I often get the question of what constitutes a ‘sweet’ wine versus a ‘dry’ wine, and moreover, what do those labels or styles mean, from guests, family, friends, and random people. Therefore, I hope to shed light on the subject by sharing the official European Union and US system and MY interpretation and system I like to use when doing freelance wine education classes, wine tasting parties, and work at the winery .
I had the lovely experience of sipping a glorious Dry Rosé in January 2020 at the Libertè Lounge in the Sofitel Hotel in downtown Philadelphia. What was the occasion? Well, the reason for my visit on this cold, blustery night in the City of Brotherly Love was to conclude my WSET Level 3 studies upstairs on the 3rd floor with a three-hour tasting and theory exam, which was going to be beyond stressful and intense. I sat there at a high-top table with cushy pillows surrounding me on a plush leather half booth contemplating what to have for dinner.
Cabernet Franc may call France its home, but can we make great wines elsewhere. Where does Cabernet Franc grow best and thrive?
Cabernet Franc is a different animal and deserves recognition. If you were the parent of stars Cabernet Sauvignon, Merlot, and Carmenere, you would be eccentric too. It has learned to survive and thrive just about anywhere and has existed a very long time.
October 10th marks "International Pinotage Day". In celebrating this unique and misunderstood grape, I offer a glimpse into it's history and factoids. The name Pinotage is a little bit misleading because it sounds so much like Pinot Noir. It is easy to assume they taste alike. Not true. In fact, the South African grape looks and tastes more like Shiraz even though Pinotage is technically related to Pinot Noir. So why haven’t we heard more about this deliciously dark grape? If you love a bold barbecue-friendly wine, Pinotage wine is worth checking out.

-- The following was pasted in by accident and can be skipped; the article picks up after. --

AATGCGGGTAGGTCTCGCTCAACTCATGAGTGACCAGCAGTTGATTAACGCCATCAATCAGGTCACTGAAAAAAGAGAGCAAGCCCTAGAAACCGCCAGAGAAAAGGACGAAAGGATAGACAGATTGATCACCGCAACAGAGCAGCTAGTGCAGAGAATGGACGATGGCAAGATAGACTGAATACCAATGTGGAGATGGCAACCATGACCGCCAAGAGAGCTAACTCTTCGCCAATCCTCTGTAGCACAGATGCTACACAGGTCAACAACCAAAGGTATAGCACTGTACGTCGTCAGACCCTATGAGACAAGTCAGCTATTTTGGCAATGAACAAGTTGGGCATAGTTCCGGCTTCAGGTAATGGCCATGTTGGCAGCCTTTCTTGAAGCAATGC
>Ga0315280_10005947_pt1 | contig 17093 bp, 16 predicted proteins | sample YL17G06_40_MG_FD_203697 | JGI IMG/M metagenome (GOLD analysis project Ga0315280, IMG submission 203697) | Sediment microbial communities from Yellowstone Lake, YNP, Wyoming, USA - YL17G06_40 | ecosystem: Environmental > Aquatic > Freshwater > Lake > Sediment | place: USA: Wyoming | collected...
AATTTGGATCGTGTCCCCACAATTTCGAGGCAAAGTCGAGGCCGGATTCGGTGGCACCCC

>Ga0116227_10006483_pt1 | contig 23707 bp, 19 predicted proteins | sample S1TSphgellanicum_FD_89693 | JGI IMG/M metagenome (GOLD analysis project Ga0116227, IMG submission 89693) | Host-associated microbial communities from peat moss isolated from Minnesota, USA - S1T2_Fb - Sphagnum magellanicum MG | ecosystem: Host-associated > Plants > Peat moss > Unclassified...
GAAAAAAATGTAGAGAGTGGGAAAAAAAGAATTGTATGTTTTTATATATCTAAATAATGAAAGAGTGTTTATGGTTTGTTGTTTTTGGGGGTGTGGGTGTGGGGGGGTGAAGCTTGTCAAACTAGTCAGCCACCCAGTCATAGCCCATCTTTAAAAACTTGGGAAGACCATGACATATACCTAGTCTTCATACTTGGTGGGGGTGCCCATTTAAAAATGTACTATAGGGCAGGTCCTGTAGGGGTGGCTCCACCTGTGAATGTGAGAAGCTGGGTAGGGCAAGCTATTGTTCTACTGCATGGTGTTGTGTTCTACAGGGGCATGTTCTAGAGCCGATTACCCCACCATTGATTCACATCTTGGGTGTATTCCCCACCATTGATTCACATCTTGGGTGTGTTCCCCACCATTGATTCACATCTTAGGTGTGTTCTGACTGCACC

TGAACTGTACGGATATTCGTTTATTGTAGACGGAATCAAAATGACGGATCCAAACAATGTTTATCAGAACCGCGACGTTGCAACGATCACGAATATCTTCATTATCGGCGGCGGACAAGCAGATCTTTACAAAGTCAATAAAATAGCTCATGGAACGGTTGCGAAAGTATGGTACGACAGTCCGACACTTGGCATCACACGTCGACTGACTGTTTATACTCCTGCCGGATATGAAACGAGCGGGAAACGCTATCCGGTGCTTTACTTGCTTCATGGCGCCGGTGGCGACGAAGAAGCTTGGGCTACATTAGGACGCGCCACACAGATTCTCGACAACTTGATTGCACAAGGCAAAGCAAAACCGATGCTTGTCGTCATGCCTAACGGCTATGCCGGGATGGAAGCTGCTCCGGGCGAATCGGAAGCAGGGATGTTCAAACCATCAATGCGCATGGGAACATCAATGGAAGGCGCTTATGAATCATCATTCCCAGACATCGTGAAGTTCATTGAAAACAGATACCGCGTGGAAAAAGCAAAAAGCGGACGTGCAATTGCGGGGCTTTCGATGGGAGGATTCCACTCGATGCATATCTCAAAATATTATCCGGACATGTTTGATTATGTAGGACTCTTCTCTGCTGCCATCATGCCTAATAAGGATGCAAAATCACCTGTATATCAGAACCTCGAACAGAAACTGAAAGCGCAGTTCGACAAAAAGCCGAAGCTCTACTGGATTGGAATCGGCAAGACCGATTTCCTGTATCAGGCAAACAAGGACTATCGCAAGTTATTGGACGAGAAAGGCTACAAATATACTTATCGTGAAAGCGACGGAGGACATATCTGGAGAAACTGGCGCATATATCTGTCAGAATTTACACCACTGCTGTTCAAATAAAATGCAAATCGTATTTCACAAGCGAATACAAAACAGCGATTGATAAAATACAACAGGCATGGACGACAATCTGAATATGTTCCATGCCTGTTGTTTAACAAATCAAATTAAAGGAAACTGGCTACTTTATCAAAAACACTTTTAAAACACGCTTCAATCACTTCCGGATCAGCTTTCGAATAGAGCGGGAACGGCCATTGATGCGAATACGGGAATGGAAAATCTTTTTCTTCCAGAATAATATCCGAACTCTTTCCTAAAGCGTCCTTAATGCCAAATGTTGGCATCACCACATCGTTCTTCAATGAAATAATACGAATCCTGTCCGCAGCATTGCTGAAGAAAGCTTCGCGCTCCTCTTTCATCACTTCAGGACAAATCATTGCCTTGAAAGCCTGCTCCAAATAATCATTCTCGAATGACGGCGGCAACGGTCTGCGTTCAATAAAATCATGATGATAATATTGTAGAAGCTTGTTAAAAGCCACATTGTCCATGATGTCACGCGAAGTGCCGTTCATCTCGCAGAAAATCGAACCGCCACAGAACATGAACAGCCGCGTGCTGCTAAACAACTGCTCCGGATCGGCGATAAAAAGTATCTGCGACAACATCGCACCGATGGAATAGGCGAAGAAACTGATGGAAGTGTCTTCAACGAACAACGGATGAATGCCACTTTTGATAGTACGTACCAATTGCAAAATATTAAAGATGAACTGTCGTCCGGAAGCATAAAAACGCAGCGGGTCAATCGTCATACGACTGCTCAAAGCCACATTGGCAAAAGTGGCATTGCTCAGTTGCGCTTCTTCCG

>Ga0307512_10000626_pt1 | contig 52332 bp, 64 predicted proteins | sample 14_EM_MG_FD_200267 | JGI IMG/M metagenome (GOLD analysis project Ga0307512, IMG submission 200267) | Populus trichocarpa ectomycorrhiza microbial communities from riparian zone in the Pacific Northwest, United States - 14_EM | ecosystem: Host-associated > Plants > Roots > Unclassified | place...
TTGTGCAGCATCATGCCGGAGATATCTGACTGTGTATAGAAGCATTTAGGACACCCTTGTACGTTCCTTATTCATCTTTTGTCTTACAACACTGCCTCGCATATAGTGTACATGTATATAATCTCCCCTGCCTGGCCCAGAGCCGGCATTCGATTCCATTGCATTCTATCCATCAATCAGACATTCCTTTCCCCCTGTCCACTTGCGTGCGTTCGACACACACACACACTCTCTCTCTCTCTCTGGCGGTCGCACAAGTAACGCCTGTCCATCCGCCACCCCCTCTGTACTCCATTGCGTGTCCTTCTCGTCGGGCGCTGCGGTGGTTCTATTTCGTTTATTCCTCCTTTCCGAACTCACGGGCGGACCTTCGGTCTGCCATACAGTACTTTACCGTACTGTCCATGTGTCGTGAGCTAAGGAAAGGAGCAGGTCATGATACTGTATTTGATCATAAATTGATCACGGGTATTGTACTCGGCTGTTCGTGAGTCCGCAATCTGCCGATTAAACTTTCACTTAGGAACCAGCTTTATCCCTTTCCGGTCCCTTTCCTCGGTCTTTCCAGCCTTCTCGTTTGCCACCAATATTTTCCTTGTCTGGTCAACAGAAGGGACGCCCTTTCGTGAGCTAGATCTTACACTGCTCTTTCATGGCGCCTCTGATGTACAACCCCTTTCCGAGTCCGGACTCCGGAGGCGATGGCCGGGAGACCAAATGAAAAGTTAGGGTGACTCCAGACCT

Enjoy these fresh summer cocktails available along with many others at Lavish Lounge. These cocktails scream summer and are sooo good. We will have a collection of specialty martinis, margaritas, mojitos, daiquiris, and shooters. It looks very promising that we will re-open on June 20th with a new seasonal cocktail menu restrictions per NYS guidelines
2 oz. aged Jamaican rum
As seen at Lavish Lounge Bar and Restaurant and events/parties by Raise Your Spirits, Inc., below is the cocktail menu used along with step-by-step instructions. Numbers next to ingredient are in ounces. Any questions, please let me know. Enjoy!
Irish Rum Swizzle
1.5 Irish Whiskey, ¾ Dry Vermouth, ¾ Lemon
½ Grenadine, mint sprig & cherry
Add ingredients, crushed ice, swizzle to froth, beer glass
Part 2 of this blog post on "Decoding Wine Labels" will be very technical. Many illustrations will be provided to help support the confusing and unique language given to European wine bottles. To begin, let's look at 'indications of origin' in the European Union (France, Germany, Italy, Spain, and so on). The E.U. has a system to recognize and protect agricultural products, such as wine, cheese, meats,etc..., that come from specific places so that companies outside these locations can't make products with the same name and thereby confusing consumers. For example -
We browse the shelves of wine stores all the time, not only to find that perfect bottle for dinner or dinner party, but also to see what's new and on sale. More than ever, we are overwhelmed and stymied by the proliferation of wine labels, varietals, countries, blends, regions, etc...Having this much choice is awesome - or paralyzing - depending on your knowledge of varietals, regions, and foreign languages. This is where feeling comfortable interpreting or decoding the info on wine labels comes in.